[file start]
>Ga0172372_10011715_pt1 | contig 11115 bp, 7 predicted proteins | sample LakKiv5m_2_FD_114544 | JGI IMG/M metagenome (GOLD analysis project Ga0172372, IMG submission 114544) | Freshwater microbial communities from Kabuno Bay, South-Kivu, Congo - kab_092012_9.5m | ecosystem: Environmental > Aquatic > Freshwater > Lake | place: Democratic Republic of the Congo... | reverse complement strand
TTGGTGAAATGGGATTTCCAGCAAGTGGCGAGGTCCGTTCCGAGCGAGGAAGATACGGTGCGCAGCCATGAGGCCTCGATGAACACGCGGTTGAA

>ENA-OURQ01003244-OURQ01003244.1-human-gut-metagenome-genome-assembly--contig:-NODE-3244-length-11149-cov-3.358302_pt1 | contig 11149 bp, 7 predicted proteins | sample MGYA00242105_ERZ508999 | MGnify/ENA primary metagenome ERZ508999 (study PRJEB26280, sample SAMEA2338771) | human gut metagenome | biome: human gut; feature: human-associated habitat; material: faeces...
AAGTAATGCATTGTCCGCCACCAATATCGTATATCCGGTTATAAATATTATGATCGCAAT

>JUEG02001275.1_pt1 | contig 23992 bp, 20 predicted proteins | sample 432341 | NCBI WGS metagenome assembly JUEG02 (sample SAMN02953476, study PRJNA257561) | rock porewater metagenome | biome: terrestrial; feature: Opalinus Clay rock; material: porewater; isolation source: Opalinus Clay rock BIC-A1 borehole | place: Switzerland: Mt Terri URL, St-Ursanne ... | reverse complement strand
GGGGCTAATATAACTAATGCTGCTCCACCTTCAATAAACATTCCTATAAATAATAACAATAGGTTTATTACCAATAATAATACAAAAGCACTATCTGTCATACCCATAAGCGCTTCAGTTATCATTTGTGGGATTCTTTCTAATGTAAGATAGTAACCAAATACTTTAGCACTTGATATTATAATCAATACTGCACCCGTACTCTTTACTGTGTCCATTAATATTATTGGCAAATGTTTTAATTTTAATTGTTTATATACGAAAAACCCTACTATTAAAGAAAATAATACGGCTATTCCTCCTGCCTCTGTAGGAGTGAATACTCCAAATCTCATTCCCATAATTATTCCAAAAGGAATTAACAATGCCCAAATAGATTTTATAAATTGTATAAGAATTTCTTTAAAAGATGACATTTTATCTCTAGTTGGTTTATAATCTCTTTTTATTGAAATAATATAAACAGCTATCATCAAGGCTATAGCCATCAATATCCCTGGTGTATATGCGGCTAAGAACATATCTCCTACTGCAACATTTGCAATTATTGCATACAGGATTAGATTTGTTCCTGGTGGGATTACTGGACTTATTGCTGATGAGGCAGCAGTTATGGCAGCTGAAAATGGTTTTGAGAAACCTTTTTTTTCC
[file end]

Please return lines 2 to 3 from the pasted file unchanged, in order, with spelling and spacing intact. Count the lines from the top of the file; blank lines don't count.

TTGGTGAAATGGGATTTCCAGCAAGTGGCGAGGTCCGTTCCGAGCGAGGAAGATACGGTGCGCAGCCATGAGGCCTCGATGAACACGCGGTTGAA

>ENA-OURQ01003244-OURQ01003244.1-human-gut-metagenome-genome-assembly--contig:-NODE-3244-length-11149-cov-3.358302_pt1 | contig 11149 bp, 7 predicted proteins | sample MGYA00242105_ERZ508999 | MGnify/ENA primary metagenome ERZ508999 (study PRJEB26280, sample SAMEA2338771) | human gut metagenome | biome: human gut; feature: human-associated habitat; material: faeces...